Eleanor Heartney – Art and Labour
Reykjavik Art Museum Hafnarhús – TALK Series
Thursday 26 January 8 p.m.
Eleanor Heartney is the first participant in TALK Series, a collaborative lecture program initiated by Reykjavik Art Museum, the Icelandic Art Center and the Icelandic Academy of the Arts. Heartney´s lecture, on the topic of art and labour, referred to the work of Santiago Sierra currently on show at Reykjavik Art Museum.
Using Santiago Sierra’s provocative meditations on the exploitation of labor as a springboard, this lecture looks at the ways that artists explore and are themselves implicated in current debates about the precarious place of the worker in an age of global markets, labor eliminating mechanization and the rise of the digital economy. No longer simply observers of these sweeping changes, artists find themselves swept up in them. In the process they find that it is not enough simply to express solidarity with the beleaguered worker. Instead, they must reexamine how they, and their work, are part of the larger system that is reshaping the meaning of labor and society in the 21st century. Among the artists to be discussed are Oliver Ressler, Sharon Lockhart, Cao Fei, Stephanie Rothenberg and Mika Rottenberg.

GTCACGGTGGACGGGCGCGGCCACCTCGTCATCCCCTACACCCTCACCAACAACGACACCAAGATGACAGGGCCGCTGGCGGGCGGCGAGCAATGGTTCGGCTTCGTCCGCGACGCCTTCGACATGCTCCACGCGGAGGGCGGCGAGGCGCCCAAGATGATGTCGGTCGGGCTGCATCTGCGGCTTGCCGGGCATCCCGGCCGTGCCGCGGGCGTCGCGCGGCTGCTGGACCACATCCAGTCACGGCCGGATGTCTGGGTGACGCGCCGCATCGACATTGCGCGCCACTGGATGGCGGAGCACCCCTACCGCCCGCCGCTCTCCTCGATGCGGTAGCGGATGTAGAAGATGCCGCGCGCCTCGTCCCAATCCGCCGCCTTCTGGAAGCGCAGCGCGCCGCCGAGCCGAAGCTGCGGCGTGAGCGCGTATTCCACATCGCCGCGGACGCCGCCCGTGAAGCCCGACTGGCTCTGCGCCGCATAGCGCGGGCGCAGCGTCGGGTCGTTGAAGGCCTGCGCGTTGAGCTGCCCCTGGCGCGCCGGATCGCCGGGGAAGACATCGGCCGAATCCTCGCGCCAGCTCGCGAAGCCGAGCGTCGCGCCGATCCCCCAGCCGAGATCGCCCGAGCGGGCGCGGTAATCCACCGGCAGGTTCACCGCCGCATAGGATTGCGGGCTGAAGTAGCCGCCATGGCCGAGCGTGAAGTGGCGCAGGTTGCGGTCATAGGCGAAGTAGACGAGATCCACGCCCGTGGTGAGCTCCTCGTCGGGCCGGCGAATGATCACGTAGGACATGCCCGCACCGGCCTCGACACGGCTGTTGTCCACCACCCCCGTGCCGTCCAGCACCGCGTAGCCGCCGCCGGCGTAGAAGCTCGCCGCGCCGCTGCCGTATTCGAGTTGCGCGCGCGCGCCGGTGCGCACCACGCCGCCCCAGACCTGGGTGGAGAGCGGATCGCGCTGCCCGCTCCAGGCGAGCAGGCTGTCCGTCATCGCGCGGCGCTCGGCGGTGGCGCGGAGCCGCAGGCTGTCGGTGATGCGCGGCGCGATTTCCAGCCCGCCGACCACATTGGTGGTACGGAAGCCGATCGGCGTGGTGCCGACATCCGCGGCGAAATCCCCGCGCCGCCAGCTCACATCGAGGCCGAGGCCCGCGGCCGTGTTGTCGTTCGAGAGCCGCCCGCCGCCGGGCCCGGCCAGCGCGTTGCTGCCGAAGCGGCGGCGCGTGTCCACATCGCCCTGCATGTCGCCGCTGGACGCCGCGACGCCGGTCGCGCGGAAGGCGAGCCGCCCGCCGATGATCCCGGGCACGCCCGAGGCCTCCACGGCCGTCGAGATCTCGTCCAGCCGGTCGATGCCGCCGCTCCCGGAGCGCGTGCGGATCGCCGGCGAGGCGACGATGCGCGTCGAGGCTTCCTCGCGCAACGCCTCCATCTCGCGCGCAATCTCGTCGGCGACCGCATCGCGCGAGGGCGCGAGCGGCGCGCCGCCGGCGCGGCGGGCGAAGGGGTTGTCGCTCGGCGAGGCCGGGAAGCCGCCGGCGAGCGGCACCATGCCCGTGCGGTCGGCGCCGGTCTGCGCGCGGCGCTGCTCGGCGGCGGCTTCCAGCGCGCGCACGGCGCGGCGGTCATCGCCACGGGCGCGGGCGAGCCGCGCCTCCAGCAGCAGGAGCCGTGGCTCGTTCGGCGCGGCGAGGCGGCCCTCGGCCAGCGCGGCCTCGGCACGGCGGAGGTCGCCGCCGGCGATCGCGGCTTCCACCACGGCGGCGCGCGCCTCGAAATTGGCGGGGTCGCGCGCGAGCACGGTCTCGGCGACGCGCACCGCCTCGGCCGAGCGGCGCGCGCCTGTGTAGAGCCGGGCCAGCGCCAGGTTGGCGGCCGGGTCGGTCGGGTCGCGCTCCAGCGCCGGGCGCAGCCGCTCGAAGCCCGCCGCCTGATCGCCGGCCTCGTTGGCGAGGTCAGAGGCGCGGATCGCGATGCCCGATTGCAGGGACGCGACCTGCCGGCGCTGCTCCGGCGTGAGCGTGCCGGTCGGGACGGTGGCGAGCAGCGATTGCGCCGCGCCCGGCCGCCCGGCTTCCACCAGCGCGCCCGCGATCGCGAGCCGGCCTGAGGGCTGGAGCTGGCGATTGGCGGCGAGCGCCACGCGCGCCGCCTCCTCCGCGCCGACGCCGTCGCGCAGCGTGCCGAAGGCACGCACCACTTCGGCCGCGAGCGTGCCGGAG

Eleanor Heartney, is a Contributing Editor to Art in America and Artpress and has written extensively on contemporary art issues for such other publications as Artnews, Art and Auction, The New Art Examiner, the Washington Post and The New York Times. She received the College Art Association’s Frank Jewett Mather Award for distinction in art criticism in 1992. Her books include: Critical Condition: American Culture at the Crossroads (Cambridge University Press, 1997); Postmodernism (Cambridge University Press, 2001); Postmodern Heretics: The Catholic Imagination in Contemporary Art (Midmarch Arts Press, 2004); Defending Complexity: Art, Politics and the New World Order (Hard Press Editions, 2006) and Art and Today (Phaidon Press Inc., 2008), a survey of contemporary art of the last 25 years from Phaidon. She is a co-author of After the Revolution: Women who Transformed Contemporary Art (Prestel Publishing, 2007), which won the Susan Koppelman Award. Heartney is a past President of AICA-USA, the American section of the International Art Critics Association. In 2008 she was honored by the French government as a Chevalier dans l’Ordre des Arts et des Lettres.